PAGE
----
Over my travelling years, I have had some both weird and wonderful adventures. I had stayed with nomads in Mongolia, spent a weekend with a monk and now, I was about to fish for piranhas in Brazil. I guess you couldn’t say that I wasn’t adventurous.
Entering the Amazon especially in Brazil when the Zika virus was still pretty rife probably wasn’t the cleverest idea I’d ever had. But having bypassed this almighty jungle river in Colombia, Ecuador and also Peru, I simply had to see it.
Visions of watching sun sets over the world’s most romantic river, spotting pink dolphins together and spending hours cuddling in a hammock made for two with no cares in the world drifted into my head.
I was about to meet my boyfriend for this trip. Thankfully the experience he had wanted to initially have had changed from a Bear Grills survival style holiday to one of comfort. No longer would I be roasting cockroaches over the fire for dinner but instead I would be eating a freshly prepared slap-up meal in the comfort of a jungle lodge.
But miscommunication at the last moment saw us switching our luxurious holiday for a more rustic one instead.
Our journey began from Manaus, the capital of the Amazonas where we took a car, then a boat, then a van to the river ways. From here, we swopped our vehicle on wheels for one on water and hopped into a wooden boat with four more travellers eager for a taste of the Amazon.
We soon arrived at our lodge for the night. Instead of the luxurious one we had been shown on the website, this one looked more rickety. There was no fan, no hot water and not even a curtain on our door for privacy. To top it off, I was welcomed by a cricket in our room.
But before we had time to settle in, we were back on the boat ready for our dolphin spotting ride.
But these weren’t ordinary dolphins. Being in the Amazon – these dolphins were pink. Keeping quiet and still, we waited for the grey/pink fin of the dolphins to surface the water, taking snap happy photos as we caught a quick peek. The females here (apparently there are more females than males) grow up to 2 metres 10 cms, and aren’t as big as the male dolphins which can reach lengths of 2.5 metres.
The florescent pink colour happens during mating seasons. It saddened me to hear that these were once killed for meat. Now an endangered species, they are treated with respect and left alone.
For the second part of our afternoon river experience, we sailed to a local’s house which sounded more like a disco with loud beats blaring out across the quiet of the Amazon river. Greeted by a young teenager, he showed us into his back garden to their farinha factory – a Brazilian food that is sprinkled on nearly every meal.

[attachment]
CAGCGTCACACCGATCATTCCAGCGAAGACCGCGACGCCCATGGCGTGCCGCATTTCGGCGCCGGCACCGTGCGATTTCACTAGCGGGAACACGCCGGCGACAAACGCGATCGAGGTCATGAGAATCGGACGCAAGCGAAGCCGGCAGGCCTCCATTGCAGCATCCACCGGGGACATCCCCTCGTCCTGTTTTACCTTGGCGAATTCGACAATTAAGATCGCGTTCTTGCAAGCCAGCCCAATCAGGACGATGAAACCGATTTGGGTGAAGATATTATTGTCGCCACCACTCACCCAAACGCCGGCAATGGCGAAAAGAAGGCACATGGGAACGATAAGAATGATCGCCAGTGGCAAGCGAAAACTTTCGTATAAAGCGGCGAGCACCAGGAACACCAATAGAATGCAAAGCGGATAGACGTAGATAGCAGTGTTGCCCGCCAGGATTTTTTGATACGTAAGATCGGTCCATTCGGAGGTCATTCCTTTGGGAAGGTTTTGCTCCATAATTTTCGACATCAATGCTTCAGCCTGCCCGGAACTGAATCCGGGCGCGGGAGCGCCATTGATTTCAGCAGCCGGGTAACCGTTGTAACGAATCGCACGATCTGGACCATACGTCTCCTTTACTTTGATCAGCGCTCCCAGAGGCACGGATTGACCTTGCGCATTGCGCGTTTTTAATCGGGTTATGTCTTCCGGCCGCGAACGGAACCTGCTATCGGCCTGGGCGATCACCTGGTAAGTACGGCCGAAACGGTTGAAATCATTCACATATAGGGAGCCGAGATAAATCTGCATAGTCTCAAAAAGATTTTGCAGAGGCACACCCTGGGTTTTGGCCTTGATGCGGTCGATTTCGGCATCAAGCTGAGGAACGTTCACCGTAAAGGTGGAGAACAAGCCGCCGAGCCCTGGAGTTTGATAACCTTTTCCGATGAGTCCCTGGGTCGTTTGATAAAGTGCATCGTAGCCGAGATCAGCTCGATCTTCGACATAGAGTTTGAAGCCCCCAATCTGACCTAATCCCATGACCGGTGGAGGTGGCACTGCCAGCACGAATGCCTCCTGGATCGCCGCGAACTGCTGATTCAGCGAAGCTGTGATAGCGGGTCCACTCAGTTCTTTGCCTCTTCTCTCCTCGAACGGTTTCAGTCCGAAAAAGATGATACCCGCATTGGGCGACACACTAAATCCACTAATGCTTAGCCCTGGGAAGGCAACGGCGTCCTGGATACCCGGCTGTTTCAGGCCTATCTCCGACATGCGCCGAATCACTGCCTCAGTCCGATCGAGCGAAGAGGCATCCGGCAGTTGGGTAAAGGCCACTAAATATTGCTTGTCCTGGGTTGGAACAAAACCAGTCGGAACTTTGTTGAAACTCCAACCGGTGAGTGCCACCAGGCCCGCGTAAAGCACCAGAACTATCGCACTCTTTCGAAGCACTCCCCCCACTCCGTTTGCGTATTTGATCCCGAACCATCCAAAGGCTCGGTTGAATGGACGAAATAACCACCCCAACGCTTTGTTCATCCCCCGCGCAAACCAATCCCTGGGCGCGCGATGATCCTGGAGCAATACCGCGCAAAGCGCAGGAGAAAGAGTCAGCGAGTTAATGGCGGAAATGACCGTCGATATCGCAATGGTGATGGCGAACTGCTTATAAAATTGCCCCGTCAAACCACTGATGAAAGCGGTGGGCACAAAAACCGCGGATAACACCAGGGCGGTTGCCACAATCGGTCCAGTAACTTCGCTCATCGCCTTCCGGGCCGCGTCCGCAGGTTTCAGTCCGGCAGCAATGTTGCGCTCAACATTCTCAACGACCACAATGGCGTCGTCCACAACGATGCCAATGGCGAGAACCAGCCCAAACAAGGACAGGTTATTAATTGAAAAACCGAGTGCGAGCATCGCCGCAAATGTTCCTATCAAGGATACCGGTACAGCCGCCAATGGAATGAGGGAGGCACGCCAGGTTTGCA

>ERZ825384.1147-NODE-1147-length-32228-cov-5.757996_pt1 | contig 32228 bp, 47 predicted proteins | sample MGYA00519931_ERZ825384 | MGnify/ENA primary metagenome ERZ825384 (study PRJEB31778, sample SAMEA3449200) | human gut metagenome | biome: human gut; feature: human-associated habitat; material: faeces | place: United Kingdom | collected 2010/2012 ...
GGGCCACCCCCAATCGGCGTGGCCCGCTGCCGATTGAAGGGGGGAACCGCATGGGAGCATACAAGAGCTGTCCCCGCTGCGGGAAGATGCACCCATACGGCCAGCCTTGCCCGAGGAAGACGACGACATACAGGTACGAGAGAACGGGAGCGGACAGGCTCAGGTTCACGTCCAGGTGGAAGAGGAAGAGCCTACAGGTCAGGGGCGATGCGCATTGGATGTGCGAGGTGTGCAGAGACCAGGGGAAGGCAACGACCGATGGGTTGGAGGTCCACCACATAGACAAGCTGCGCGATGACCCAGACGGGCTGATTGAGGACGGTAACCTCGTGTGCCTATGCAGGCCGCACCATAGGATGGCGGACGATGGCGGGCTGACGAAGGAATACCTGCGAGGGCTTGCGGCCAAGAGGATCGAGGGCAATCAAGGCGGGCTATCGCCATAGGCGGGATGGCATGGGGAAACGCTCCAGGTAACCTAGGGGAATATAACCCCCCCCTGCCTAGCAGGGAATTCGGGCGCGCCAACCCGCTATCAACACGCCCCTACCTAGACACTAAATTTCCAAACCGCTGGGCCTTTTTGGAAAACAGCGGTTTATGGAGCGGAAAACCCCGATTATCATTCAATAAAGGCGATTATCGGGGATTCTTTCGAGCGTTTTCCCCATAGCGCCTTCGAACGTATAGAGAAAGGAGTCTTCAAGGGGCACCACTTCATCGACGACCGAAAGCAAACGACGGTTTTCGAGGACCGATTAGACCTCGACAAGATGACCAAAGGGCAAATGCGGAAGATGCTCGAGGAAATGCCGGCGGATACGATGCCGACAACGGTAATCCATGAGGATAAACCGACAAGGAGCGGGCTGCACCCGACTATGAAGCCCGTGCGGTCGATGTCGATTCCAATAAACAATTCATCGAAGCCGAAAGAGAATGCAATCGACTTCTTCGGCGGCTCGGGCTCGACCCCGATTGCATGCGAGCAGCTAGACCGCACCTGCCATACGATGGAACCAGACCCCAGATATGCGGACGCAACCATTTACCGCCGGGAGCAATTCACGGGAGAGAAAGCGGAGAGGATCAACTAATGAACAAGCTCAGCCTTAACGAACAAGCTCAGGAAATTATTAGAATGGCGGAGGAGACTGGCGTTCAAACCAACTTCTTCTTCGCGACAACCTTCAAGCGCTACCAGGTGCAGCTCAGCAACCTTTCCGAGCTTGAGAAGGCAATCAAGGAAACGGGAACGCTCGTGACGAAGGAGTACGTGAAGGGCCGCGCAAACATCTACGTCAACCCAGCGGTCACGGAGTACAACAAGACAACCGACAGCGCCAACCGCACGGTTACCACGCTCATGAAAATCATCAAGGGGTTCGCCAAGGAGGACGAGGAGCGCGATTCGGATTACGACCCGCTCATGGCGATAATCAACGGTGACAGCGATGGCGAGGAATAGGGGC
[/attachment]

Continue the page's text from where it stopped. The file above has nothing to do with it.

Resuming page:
Made from the yuka plant, the root is fermented to remove the toxins before being naturally compressed. It’s then sifted over a furnace before they compact it into a flour. It can then be added to water to appear similar to rice or sprinkled over fish (or anything else that takes your fancy). All of this happens in this back yard!
That night we were treated to a dinner of fish straight from the Amazon and I sampled my first taste of farinha.
In the evening I slept under our mosquito net, hot with the Amazon heat, and looking forward to a cold shower in the morning.
Being in the Amazon, the river was full of piranhas and the next day provided an opportunity to catch these scary-looking fish. As I soon found out, piranha fishing required both patience and time. There were different types of piranhas in this river – white, back and even black-spotted. I never even knew that there were more than one type!
Instead of using a spincast reel, we were going back to basics with bamboo. I hooked the dead chicken skin onto my bamboo fishing line and threw it out into the water, following our guide’s lead. We had been told to make it sound like a fruit dropping from the tree, so I made a large splash before pulling the line back in quickly and doing it again. I can’t tell you the satisfaction of feeling a tug on your line and hauling in a piranha! One of my best accomplishments to date.
But piranhas weren’t the only thing that we were supposedly catching that day. As the sun went down, I found myself back on a boat (after eating the piranhas that we had caught for our dinner). This time we were crocodile catching. Luckily for me I was just going to be spectating. Our guide, Carlos, would be catching the crocodiles. With images of a Steve Irwin-style catch, with Carlos leaping from the boat onto the back of a crocodile, I was relieved when he didn’t catapult himself into the Amazon.
Instead he sporadically reached over whilst making a loud splash to announce, “oooh, that was a big one. Did you see that?” as he appeared empty-handed.
It was dark and I wore my head torch.
“Got one,” he exclaimed loudly and turned to face us.
“Where?” I asked, expecting to see a giant crocodile.
“There,” said my travel partner pointing to a small reptile that could barely be seen through his hands.
He released it back into the water after everyone had seen it and we continued on our crocodile catching expedition. A mosquito-bitten hour later, we arrived back on land and retreated to our rustic eco shack for the night.
The next morning we took the same wooden boat, van, speedboat and car back to the city of Manaus. My weird and wonderful Amazon adventure had come to close. Here’s to more for 2017!
Where to Stay in Manaus
We used the Tajmahal Continental Hotel as our base in Manaus. At the time (September 2016) it had new management and a special discount of $25 per room per night. It was 5 minutes walk to the beautiful pink Opera House and included an amazing slap-up breakfast.
N.b. The link to the hotel is an affiliate link. This is of no extra charge to you and Girl about the Globe gives 10% of all profits to children’s charities. Thanks for helping x